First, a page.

10 US senators write Obama demanding sanctions against Nigeria over harsh gay laws

TEN US senators have written a letter to President Barack Obama asking him to impose economic sanctions against Nigeria in response to the government's hostile stance towards lesbians and gays.
On January 7 this year, President Goodluck Jonathan signed Nigeria's Draconian bill Same Sex Marriage Prohibition Act into law, making anyone convicted of being homosexual liable to 14 years in prison. Since the law came into effect, the police have swung into action arresting lesbians and gays across Nigeria, while homophobic vigilante groups have also stepped up attacks on suspected victims.

Coming at a time when several other African nations are also clamping down severely on homosexuals, the US senators have asked President Obama to step in and halt the witch hunt. Those who signed the letter include Christopher Murphy, Tammy Baldwin, Martin Heinrich, Richard Blumenthal, Barbara Boxer, Al Franken, Kirsten Gillibrand,  Edward Markey, Sherrod Brown and Mark Udall.

They are seeking sanctions against Nigeria, over what they described as a growing trend of laws and proposed legislation targeting lesbian, gay, bisexual, and transgender (LGBT) individuals in Africa. In their letter, the senators are seeking a review of the African Growth and Opportunity Act (Agoa), which allows for duty-free treatment of certain imports from Nigeria and other sub-Saharan African countries since 2000.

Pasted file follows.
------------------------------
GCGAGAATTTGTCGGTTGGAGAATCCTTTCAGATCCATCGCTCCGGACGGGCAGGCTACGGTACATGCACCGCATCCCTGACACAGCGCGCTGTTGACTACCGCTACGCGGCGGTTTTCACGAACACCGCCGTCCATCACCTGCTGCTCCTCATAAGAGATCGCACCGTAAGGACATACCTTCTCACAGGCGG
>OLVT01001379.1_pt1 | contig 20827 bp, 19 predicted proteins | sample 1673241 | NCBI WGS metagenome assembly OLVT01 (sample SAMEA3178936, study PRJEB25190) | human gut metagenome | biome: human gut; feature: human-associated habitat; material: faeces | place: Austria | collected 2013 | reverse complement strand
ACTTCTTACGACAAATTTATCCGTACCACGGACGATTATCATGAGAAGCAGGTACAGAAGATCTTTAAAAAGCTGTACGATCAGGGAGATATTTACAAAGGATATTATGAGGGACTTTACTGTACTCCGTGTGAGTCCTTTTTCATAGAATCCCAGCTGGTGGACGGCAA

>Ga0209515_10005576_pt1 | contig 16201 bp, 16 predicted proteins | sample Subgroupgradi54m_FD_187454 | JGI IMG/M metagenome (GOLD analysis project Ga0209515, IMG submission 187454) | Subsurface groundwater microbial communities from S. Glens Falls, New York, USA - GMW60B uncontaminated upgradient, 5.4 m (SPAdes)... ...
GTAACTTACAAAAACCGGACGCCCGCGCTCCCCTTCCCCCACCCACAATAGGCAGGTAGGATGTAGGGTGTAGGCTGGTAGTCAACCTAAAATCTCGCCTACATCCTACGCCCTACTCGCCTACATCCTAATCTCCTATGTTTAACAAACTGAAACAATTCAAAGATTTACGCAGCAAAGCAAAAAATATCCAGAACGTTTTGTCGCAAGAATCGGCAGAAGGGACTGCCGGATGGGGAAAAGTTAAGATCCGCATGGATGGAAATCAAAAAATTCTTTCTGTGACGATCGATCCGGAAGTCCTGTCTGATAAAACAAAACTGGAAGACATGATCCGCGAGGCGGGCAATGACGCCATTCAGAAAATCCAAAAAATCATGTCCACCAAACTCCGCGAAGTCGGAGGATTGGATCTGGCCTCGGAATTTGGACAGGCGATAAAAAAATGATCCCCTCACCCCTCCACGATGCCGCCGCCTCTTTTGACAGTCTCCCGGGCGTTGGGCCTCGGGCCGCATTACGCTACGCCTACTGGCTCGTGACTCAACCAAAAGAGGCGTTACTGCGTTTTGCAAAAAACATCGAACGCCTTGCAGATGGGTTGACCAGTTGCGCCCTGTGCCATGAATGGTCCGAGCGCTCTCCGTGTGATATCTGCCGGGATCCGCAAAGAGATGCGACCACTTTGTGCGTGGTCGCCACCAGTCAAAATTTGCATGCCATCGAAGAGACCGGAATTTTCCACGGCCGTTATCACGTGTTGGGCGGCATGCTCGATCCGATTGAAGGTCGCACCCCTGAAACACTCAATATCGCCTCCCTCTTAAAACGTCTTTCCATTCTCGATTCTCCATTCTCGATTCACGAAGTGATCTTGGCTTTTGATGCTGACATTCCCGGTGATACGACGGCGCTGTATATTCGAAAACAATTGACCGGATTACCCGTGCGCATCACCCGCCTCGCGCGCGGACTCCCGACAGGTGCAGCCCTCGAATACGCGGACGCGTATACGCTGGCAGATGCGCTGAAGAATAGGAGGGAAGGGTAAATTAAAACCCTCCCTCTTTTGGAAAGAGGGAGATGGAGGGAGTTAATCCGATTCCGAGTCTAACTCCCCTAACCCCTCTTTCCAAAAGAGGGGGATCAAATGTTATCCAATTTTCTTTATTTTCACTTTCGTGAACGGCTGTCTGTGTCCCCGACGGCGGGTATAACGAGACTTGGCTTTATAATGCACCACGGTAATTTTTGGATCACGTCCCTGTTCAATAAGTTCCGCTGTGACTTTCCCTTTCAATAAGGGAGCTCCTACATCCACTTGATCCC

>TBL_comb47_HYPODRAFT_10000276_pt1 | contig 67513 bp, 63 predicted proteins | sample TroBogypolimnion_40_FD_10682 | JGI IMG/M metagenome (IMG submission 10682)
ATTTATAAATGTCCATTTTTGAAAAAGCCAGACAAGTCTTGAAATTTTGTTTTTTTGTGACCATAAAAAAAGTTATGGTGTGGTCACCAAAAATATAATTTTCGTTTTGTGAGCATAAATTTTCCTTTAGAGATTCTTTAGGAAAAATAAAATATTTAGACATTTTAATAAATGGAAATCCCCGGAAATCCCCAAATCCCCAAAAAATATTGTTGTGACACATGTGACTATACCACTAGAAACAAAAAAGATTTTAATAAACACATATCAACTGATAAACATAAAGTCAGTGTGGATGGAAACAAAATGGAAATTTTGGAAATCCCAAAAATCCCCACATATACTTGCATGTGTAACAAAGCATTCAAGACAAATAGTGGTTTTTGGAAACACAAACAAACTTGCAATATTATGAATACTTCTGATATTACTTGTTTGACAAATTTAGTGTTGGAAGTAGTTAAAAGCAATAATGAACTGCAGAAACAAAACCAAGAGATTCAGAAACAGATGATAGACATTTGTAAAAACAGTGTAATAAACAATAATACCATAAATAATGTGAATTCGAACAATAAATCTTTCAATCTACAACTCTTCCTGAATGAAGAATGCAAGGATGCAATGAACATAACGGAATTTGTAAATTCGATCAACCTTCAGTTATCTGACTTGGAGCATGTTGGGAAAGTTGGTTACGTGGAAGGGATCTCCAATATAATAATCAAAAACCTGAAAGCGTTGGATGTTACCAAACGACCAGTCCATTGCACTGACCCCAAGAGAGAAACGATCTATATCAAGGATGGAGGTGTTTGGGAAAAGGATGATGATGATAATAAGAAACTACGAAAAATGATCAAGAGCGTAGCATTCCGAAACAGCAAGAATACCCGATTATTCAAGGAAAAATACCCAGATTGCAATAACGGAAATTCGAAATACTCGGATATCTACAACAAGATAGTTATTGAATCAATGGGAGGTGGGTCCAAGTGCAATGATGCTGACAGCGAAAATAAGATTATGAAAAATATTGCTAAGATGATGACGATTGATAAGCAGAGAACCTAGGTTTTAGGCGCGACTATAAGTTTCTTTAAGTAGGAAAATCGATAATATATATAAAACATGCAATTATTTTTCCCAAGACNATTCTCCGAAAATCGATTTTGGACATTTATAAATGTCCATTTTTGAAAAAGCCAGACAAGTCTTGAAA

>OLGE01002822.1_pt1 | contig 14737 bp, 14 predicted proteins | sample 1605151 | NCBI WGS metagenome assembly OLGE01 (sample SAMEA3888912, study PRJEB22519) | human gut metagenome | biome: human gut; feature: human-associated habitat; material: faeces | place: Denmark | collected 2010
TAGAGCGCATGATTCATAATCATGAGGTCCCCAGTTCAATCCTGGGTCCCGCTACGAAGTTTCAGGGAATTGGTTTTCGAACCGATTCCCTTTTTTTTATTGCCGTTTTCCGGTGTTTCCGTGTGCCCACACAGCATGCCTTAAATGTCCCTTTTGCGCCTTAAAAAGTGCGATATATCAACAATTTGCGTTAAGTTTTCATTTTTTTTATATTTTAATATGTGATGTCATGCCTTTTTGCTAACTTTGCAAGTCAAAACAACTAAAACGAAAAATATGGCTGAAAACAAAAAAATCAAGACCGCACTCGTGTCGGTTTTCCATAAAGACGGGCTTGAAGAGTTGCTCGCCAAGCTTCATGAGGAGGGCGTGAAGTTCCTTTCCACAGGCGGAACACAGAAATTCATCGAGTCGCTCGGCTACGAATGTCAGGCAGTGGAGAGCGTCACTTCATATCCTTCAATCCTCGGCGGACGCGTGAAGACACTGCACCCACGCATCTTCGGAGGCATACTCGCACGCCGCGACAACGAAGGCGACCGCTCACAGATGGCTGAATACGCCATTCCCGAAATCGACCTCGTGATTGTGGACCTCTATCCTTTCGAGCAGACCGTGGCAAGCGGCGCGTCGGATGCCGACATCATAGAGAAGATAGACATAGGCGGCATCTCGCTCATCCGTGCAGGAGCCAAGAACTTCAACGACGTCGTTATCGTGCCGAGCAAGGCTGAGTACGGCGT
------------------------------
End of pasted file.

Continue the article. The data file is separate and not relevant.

In their letter, they stated: “We, therefore, ask that your administration review Nigeria and Uganda’s eligibility for Agoa’s trade preference and if it is determined that those countries are not making continual progress in meeting the statute’s requirements, that you take steps to revoke Agoa's eligibility to Nigeria and Uganda, in accordance with 19 USC 2466a(a)(3),” the senators stated.

 According to the senators, the enacted Same-Sex Marriage Prohibition Act by Nigeria in January and the enforcement of these laws would be a human rights abuse, in violation of the standards set forth in the Agoa. In Uganda, President Yoweri Museveni signed a law into effect on February 24 under which accused persons can be sent to prison for life for aggravated homosexuality.

“These laws, combined with the growing public vitriol by government officials and the media, threaten to usher in an era of widespread oppression of the LGBT community in many African countries. We believe that the discriminatory anti-LGBT laws in those countries represent a clear violation of human rights and hope that the interagency process charged with Agoa’s annual review will make this recommendation.

"We further ask that you not restore eligibility until these beneficiary countries have taken steps to eliminate harsh penalties for LGBT persons,” the senators added.

No comments:

Post a Comment